China leaders aim to boost legitimacy at party congress
CHINA’S RULING Communist Party has indicated that women and young people will be better represented at its 18th Congress, part of efforts to boost the legitimacy of a tricky leadership transition clouded by the purge of politburo member Bo Xilai.
At a news conference in Beijing yesterday, the party promised more transparency at the congress, but declined to extend this spirit of openness to revealing when the event will take place.
Wang Jingqing, deputy head of the party’s organisation department, said only that the congress was planned for the second half of the year. It usually takes place in October.
There was also no insight into whether the all-powerful Politburo Standing Committee would remain at its current size of nine seats, shrink to seven, or even, as some have speculated, be expanded to 11.
“Not even I know that,” Mr Wang said.
The once-in-a-decade leadership transition begins with the congress. Seven Standing Committee members are stepping down, including Hu Jintao, who holds the three top branches of power: president, Communist Party Secretary and head of the central military commission that runs the military.
Vice-president Xi Jinping, who visited Ireland in February, is expected to succeed Mr Hu as party leader at the congress, before assuming the presidency as well next spring. There is a question mark over when Mr Xi will fully be able to assume control.
Traditionally, the outgoing leader packs the Standing Committee with members of his power base, to ensure the leader’s legacy is assured. It took Mr Hu years to oust the supporters of former leader Jiang Zemin from the committee, and Mr Jiang did not cede control of the military for fully two years after he had stepped down from his other leadership posts.
Li Keqiang is expected to take over the premier’s position from Wen Jiabao.
The party is keen to stress how this is a new generation running China, a brand of leadership very different from when veterans of the civil war and Mao Zedong’s era still dominated the ranks.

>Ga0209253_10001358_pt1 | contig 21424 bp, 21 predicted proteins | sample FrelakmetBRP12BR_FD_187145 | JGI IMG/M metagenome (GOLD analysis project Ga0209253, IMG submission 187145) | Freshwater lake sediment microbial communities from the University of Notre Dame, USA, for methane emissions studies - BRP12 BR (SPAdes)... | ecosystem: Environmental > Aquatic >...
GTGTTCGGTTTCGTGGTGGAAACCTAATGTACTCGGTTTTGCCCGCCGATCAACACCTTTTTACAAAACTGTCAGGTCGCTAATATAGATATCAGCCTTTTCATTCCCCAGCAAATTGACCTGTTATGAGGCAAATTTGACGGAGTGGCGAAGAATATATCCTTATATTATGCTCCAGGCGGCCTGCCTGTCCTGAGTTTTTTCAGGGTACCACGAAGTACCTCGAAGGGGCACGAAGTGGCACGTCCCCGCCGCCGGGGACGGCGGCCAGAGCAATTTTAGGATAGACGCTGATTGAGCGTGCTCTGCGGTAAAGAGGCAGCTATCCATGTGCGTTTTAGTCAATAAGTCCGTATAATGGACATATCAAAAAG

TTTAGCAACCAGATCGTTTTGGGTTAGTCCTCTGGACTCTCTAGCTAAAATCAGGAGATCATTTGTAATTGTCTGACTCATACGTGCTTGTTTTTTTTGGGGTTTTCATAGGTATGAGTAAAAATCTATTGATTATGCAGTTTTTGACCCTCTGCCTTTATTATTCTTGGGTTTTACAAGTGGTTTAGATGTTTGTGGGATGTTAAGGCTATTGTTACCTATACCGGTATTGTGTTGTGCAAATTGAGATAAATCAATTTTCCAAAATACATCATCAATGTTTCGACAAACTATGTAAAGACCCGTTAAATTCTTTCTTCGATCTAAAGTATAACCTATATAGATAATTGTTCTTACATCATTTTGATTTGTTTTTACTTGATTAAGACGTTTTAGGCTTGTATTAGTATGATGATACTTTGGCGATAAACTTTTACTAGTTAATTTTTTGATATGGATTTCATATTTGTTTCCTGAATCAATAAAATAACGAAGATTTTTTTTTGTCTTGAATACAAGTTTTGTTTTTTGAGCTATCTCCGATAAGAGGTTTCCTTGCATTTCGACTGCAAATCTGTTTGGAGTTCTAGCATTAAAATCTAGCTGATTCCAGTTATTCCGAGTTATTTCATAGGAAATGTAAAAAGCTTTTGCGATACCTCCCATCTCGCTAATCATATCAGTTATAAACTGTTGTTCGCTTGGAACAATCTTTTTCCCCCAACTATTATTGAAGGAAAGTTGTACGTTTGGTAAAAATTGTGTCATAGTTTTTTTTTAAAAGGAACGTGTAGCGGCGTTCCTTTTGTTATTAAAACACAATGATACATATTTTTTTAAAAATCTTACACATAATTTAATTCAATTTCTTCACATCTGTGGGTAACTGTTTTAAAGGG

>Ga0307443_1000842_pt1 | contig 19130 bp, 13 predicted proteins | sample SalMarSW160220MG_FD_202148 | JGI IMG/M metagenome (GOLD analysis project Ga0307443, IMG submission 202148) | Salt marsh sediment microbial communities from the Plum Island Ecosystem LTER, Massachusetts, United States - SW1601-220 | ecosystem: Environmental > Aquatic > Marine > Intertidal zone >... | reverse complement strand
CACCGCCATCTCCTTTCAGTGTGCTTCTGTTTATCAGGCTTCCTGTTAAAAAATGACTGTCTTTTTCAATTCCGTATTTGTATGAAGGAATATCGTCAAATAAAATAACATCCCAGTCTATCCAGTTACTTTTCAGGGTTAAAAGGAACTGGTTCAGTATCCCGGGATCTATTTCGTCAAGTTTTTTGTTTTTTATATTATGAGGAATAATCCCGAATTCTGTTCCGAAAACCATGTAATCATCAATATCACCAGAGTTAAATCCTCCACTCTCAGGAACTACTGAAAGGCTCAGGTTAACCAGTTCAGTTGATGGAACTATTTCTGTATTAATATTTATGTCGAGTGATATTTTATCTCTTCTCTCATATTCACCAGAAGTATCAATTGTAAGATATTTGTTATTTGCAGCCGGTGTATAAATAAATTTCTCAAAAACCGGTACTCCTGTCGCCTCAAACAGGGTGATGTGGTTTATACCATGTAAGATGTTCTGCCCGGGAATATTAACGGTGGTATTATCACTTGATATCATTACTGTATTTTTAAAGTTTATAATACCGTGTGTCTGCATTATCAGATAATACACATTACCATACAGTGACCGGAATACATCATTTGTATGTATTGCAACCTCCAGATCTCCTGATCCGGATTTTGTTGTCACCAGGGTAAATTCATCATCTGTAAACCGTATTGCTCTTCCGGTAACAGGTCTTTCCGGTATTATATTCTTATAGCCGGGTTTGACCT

Mr Wang said more than two-thirds of delegates to this year’s congress were party members who had joined after November 1976, following the death of Mao, which marks a 20.5 percentage point increase over 2007.
“The party members who joined the party after China’s reform and opening up constitute the major part of the delegates,” Mr Wang said.
The party is also keen to stress how it is listening to grassroot concerns and is introducing greater democracy in selecting the 2,270 delegates who represent more than 82 million party members.
The number of women delegates may be increasing but there is only one woman on the 25- member politburo, state councillor Liu Yandong; and four women on Mr Wen’s 35-member state council. There are no women on the Standing Committee.
The average age of delegates is 52 and most are chosen from upper ranks of the party.
There were also no details on how the roughly 200 members of the Central Committee would be selected or by what method they would then pick the politburo and the Standing Committee.
The new leadership faces serious challenges not faced by its predecessors. The world’s second largest economy is slowing down and there is an urgent need to address challenges such as transforming the country’s export-driven economy into one powered by domestic consumption.
The background to the congress is the ongoing scandal surrounding former rising star Bo Xilai, purged as Chongqing party chief in March.
His wife, Gu Kailai, did not contest charges that she was involved in murdering British businessman Neil Heywood.
The speedy completion of the one-day trial may have helped the leadership firm up details for the party congress.